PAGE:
Morbius director explains those infuriating end credits scenes

Morbius is out now in theaters, and while it’s getting panned hard by critics, it won the weekend at the box office with a haul of upwards of $39 million.

The vampire antihero movie starring Jared Leto is an odd one; it’s a part of Sony’s Spider-Man Universe (SMU), and as such is supposed to take place in the same world as Venom. But in basically every trailer for the film, Sony has also teased the fact that Michael Keaton’s character Adrian Toomes (aka the Vulture) would be appearing. First introduced in Spider-Man: HomecomingToomes is a part of the MCU, so many fans expected Morbius to represent a crossover between Sony’s villain-centric Spidey-verse and the Marvel Cinematic Universe.

Of course, it didn’t all work out quite how fans expected. We’re going to get into SPOILERS for Morbius’ post-credits scenes here, so if you for some reason are trying to save yourself for them, here’s your warning.

Sony has “a plan” for the Spider-Man Universe

Okay, so the big controversy with Morbius is the fact that Adrian Toomes, who was teased in literally every single trailer for the film, only shows up in the end credits scenes. This understandably upset fans, because who uses their end credits stingers in the trailer? Everyone thought Toomes would have a more significant role in the movie, only to then feel punked once they watched the film. But according to Morbius director Daniel Espinosa, this is all part of Sony’s master plan.

“Ever since they released VenomSony’s confidence has built,” Espinosa told Variety. “With Spider-Man: Into the Spider-Verse, much to the credit of those writers and directors, it’s one of the best comic book movies ever made. It also changed the cinematic universe and the way that Sony, in that movie, took up this idea of ​​all these parallel timelines. Now they’re making Kraven, so I think they are looking into the future. But I don’t know much about exactly where they’re heading. They would kill me if I said something, but I don’t know much. I just know that they have a plan. And they said that there are certain things that are going to be unearthed, like all these questions that exist. Does there exist a Spider-Man in their universe? Who should it be? There is an answer coming, apparently, and I’m looking forward to it.”

Espinosa dodged all attempts to get him to spill the beans on who Sony’s Spider-Man might be. “You know, because you read the comics, in all these universes there’s a spider because he’s a totem. He’s a fundamental being; there’s always a spider on Earth.”

the Morbius trailers had shots never intended to be in the movie

In the original trailers, there were strong hints that Morbius would have direct ties to Spider-Man, including a shot where Morbius walks past a wall with Spidey painted on it and the word “murderer” written in graffiti over it, presumably a reference to Spider-Man “killing” Mysterio in far from home. This shot, however, never appeared in the actual film. According to Espinosa, it wasn’t even planned for the film.

I make the movie and then some people make the trailer. When I make the movie, everything that I include in the movie, it’s included. If it’s not in the movie, it’s because I don’t think it should be included. So no, that’s not in the movie.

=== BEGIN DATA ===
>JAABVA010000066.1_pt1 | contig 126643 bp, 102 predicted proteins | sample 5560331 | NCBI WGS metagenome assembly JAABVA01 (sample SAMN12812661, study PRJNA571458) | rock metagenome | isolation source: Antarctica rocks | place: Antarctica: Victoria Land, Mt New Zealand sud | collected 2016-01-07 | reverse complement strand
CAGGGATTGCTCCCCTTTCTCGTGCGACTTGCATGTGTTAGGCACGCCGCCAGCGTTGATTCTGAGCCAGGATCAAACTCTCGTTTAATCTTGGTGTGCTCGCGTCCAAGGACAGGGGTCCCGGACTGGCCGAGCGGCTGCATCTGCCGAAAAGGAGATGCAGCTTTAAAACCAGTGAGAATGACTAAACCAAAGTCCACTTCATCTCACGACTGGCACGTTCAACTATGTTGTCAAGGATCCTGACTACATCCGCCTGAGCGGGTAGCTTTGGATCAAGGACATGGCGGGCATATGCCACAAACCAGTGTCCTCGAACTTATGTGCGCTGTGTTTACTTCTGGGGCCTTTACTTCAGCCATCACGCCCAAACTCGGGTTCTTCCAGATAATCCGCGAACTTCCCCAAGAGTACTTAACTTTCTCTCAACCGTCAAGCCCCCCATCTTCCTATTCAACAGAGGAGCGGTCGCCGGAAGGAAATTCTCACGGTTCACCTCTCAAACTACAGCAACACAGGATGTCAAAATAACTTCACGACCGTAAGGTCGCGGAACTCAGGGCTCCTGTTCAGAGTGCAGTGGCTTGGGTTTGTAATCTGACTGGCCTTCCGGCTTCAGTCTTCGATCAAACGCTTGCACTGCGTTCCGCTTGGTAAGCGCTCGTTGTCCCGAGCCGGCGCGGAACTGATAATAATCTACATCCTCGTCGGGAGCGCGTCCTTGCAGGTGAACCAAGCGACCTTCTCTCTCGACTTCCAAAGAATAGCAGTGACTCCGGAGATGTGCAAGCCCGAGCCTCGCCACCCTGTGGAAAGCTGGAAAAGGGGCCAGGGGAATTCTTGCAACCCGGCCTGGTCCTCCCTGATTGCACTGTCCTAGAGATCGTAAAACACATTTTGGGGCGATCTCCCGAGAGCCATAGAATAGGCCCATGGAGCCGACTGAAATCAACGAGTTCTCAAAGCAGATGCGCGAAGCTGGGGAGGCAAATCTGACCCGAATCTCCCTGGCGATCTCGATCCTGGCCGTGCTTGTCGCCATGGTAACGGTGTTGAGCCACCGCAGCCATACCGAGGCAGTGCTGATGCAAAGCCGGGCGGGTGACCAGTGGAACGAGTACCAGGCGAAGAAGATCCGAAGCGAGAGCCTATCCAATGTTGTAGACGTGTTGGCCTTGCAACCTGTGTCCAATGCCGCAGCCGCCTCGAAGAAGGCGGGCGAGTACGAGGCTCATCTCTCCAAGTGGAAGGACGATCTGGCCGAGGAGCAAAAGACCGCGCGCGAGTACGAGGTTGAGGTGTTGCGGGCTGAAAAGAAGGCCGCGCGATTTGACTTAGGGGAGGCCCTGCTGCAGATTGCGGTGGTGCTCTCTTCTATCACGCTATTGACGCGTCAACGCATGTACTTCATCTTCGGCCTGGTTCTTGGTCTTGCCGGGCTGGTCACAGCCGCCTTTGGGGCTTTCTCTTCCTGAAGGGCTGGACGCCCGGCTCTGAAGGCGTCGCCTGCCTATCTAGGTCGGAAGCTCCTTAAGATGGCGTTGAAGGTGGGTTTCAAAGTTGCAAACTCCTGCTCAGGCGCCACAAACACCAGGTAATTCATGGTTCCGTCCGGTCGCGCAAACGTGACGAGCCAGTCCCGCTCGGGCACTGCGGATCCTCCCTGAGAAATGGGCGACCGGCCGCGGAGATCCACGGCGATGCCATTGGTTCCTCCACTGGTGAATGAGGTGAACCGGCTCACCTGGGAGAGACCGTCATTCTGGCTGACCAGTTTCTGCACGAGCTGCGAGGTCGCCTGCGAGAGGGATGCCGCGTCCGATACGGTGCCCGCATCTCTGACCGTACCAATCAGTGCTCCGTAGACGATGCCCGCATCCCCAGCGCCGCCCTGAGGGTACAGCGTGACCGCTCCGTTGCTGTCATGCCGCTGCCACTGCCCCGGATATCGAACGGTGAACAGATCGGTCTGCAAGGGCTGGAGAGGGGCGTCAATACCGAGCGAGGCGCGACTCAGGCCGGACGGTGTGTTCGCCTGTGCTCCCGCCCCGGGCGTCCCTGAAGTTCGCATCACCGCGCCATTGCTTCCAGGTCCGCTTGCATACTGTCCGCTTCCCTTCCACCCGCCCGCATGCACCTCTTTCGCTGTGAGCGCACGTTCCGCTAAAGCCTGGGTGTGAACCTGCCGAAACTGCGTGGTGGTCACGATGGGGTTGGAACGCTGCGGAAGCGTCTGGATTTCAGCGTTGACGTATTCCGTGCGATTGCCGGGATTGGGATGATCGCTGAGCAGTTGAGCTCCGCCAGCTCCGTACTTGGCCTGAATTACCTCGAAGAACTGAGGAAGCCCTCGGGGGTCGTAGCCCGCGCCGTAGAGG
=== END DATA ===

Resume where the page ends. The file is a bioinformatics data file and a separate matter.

Now, on the surface, that makes sense: the director of a film is not the same person who is overseeing trailers; that’s a job for the marketing department. But putting things in a trailer that will just outright not be in the movie smacks of deception. Using shots with altered special effects to preserve a surprise, like in Spider-Man: No Way Homeis one thing, but to add something totally new to a trailer that is never even remotely intended to be in the movie…something about that just rubs me the wrong way.

The idea of ​​characters franchise-hopping was “invented by Sony”

All this brings us back around to Michael Keaton’s Vulture, and why his appearance (or lack thereof) has so frustrated fans. With Marvel going deeper and deeper into the multiverse, other studios are realizing the value of that kind of multi-world approach. For instance, over in the DCEU, the new Flash film will include Keaton returning to the role of Batman for the first time since 1992’s batman returns. The multiverse opens up a lot of possibilities.

But you can only play so fast and loose with timelines and parallel worlds. Marvel has walked a careful enough line to pull it off, but given fans’ frustrations about how little sense it makes to include Toomes in Morbius, Sony is having a rougher go of it. The studio has been trying to build a connected universe adjacent to the MCU, but the jury is very much out on whether it’s working.

According to Espinosa, the idea of ​​characters world hopping between franchises was Sony’s, which isn’t all that surprising considering how appealing it must be for them to get MCU characters in their films. Espinosa explained that, contrary to rumours, most everything that was shot with Keaton did in fact make it into the film.

“Many of those Vulture scenes were shot from the beginning. What had to be changed was the physiology of how to move between worlds,” Espinosa explained. “The idea of ​​moving between worlds was invented by Sony, not by the MCU. They did it and then I had to adjust. That’s the thing with the Marvel universe, in the comic books it’s always expanding. There are rules you’re slowly setting up together, but the creators are different.”

Based on reactions to the film, we can only hope Sony takes a less deceptive approach in the future.

Morbius is out now in theaters.

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h/t SyfyWire, The AV Club

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